January 12, 2020
The measure of a life is a measure of love and respect
|— Neil Peart, “The Garden”|
I finally finished my review of Lawrence Shainberg’s memoir Four Men Shaking. I’m not sure what took me so long to write it, or why it was so difficult. Maybe it took the death of Neil Peart to put it into perspective.
I think my insight is also summed up pretty well by Peart’s lyric from “The Garden” above. Here it is:
When death is the final outcome for the individual, the meaning of one’s life is significant only in how it influences others’ lives.
Simple, really, but pretty devastating, too. One should nurture love and respect, like Voltaire’s garden shows at the end of Candide. Yet, I’m pretty sure that I do not. My immediate family, maybe a friend, and a couple of students have respect and love for me. Yet, it seems that my daily practice of life does influence love and respect. More like intimidation and hate. Even if my estimation is too harsh, it is also accurate.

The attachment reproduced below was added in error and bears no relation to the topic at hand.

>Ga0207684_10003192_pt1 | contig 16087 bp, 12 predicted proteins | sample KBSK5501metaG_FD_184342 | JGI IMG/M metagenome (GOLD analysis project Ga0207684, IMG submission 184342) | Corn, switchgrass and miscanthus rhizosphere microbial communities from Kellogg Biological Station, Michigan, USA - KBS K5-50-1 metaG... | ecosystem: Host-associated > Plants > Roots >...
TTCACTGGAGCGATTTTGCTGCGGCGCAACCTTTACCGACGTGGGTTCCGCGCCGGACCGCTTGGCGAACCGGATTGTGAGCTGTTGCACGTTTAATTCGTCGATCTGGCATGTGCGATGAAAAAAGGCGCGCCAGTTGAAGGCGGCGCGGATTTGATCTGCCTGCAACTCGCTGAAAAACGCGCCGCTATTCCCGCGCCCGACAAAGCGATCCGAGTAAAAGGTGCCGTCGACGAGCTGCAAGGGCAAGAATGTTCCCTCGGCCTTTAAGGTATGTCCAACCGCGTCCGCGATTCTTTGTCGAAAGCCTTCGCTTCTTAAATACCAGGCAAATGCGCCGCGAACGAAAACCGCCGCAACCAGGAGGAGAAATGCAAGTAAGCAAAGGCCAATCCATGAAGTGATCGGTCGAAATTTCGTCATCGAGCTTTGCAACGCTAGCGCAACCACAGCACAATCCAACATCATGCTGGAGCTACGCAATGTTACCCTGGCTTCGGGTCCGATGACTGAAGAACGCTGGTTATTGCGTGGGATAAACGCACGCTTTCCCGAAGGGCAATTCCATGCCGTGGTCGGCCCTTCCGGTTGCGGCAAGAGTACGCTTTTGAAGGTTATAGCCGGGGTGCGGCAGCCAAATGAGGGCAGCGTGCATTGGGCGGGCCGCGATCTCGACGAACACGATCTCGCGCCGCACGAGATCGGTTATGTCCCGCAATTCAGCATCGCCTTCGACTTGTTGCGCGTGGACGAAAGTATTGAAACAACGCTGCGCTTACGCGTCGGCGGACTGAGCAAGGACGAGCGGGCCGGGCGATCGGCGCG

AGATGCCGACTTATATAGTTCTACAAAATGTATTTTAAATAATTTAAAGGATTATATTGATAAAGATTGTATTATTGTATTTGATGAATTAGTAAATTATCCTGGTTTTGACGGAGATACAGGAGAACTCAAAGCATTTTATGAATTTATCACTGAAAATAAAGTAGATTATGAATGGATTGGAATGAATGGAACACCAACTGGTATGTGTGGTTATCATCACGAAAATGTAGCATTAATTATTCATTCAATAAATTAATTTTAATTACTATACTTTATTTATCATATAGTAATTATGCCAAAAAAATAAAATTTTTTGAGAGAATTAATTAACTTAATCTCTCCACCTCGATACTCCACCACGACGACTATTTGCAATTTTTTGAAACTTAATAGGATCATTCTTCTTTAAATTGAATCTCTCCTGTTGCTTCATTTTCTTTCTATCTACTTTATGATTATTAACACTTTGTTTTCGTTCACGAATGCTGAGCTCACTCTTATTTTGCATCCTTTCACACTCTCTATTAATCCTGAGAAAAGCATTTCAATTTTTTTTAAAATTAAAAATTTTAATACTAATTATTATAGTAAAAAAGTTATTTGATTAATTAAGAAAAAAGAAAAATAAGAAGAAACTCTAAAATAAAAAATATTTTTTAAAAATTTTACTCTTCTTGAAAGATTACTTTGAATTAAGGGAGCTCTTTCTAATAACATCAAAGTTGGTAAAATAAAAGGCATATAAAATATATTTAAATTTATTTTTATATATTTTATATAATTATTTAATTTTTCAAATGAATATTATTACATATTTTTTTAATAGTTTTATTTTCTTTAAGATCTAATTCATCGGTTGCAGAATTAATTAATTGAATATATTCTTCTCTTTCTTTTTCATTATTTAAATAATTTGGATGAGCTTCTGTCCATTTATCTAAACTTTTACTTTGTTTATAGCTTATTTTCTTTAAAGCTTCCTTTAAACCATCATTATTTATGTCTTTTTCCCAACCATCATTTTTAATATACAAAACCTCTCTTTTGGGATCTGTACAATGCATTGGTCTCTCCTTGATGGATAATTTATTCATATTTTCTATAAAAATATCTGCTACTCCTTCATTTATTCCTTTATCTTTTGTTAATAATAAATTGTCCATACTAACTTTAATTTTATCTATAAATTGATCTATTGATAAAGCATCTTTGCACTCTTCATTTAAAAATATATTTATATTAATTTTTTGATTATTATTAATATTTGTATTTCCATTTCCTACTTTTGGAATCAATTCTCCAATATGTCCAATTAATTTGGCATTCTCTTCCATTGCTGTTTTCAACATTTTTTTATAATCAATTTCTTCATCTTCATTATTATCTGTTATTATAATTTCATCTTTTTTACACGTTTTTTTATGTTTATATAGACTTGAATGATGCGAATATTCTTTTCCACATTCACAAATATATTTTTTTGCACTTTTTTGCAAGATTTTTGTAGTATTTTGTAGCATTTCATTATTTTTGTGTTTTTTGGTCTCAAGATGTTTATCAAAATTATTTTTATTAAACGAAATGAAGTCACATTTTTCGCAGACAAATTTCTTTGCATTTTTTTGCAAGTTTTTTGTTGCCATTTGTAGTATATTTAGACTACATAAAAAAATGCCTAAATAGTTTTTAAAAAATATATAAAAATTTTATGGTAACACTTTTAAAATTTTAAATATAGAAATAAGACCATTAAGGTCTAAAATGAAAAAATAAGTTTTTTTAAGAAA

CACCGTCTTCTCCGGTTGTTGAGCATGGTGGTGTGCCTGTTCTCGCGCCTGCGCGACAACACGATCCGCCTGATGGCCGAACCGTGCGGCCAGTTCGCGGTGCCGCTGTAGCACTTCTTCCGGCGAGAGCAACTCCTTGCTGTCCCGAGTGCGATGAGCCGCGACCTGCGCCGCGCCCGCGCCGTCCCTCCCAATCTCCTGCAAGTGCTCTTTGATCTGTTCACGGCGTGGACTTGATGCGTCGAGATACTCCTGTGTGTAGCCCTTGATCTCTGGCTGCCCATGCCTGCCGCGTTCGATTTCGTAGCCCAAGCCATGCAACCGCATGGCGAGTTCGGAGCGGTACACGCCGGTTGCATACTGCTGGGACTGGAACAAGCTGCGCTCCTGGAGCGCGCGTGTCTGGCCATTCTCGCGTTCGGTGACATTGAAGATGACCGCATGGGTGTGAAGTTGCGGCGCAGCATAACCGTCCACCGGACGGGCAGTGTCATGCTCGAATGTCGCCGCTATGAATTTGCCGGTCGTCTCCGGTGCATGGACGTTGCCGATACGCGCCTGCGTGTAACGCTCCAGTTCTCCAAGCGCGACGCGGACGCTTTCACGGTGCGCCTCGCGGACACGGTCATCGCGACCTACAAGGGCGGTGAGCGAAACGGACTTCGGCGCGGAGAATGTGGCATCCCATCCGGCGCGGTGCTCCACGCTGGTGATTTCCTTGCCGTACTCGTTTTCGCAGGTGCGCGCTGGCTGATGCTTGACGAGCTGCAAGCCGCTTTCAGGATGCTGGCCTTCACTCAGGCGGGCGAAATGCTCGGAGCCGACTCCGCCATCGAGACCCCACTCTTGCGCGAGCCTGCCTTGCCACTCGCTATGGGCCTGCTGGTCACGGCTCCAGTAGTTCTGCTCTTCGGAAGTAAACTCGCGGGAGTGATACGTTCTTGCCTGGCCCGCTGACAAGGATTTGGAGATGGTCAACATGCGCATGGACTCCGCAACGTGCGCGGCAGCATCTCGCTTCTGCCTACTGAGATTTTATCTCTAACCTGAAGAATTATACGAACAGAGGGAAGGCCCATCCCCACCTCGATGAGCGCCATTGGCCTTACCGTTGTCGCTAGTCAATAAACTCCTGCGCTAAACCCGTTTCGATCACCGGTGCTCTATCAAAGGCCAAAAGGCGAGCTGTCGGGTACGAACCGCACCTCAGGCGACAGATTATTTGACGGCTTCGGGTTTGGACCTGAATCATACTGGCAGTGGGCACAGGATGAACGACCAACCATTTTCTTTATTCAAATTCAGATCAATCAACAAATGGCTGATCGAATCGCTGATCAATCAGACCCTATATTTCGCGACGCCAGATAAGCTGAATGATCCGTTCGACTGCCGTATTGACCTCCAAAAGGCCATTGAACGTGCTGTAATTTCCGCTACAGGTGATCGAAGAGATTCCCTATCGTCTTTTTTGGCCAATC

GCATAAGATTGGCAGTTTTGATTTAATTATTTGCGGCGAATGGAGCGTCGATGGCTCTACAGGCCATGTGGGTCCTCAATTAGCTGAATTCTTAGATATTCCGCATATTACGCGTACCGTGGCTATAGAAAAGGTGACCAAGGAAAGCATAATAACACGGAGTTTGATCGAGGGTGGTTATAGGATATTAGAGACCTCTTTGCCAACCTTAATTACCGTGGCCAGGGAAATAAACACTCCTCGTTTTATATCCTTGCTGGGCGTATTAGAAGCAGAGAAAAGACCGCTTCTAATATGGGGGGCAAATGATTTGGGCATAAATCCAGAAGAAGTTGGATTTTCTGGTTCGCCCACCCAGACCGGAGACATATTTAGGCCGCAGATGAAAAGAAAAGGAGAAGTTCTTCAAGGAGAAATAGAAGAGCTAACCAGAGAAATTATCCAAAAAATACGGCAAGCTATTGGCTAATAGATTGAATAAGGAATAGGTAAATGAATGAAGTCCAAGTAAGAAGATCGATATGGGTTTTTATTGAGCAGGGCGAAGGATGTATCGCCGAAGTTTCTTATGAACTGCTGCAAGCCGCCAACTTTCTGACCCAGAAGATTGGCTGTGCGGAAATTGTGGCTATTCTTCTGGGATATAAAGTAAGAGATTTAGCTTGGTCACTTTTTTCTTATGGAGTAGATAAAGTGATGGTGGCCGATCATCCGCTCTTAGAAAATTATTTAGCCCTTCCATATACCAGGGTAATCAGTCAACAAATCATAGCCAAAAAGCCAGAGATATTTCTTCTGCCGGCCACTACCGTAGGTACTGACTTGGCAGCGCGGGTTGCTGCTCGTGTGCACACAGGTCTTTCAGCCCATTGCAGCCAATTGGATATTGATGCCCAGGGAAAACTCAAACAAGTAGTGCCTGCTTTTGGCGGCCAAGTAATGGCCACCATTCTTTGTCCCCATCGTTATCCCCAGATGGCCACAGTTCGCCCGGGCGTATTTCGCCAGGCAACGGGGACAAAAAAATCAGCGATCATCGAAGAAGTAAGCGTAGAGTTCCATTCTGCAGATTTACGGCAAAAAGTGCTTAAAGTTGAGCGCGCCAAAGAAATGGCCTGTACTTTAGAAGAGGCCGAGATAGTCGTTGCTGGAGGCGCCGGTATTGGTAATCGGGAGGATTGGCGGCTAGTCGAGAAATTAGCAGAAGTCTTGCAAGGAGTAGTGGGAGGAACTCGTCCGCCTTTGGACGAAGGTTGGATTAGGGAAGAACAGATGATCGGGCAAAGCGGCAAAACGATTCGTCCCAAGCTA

While it will be difficult, I need to change my ways: to live more for others rather than myself is a great way to begin. There are a lot of causes and conditions that have made me the jerk I am today, and they will be hard to undo. If I am consistently and constantly mindful of my behavior, I can turn this around. There is still time.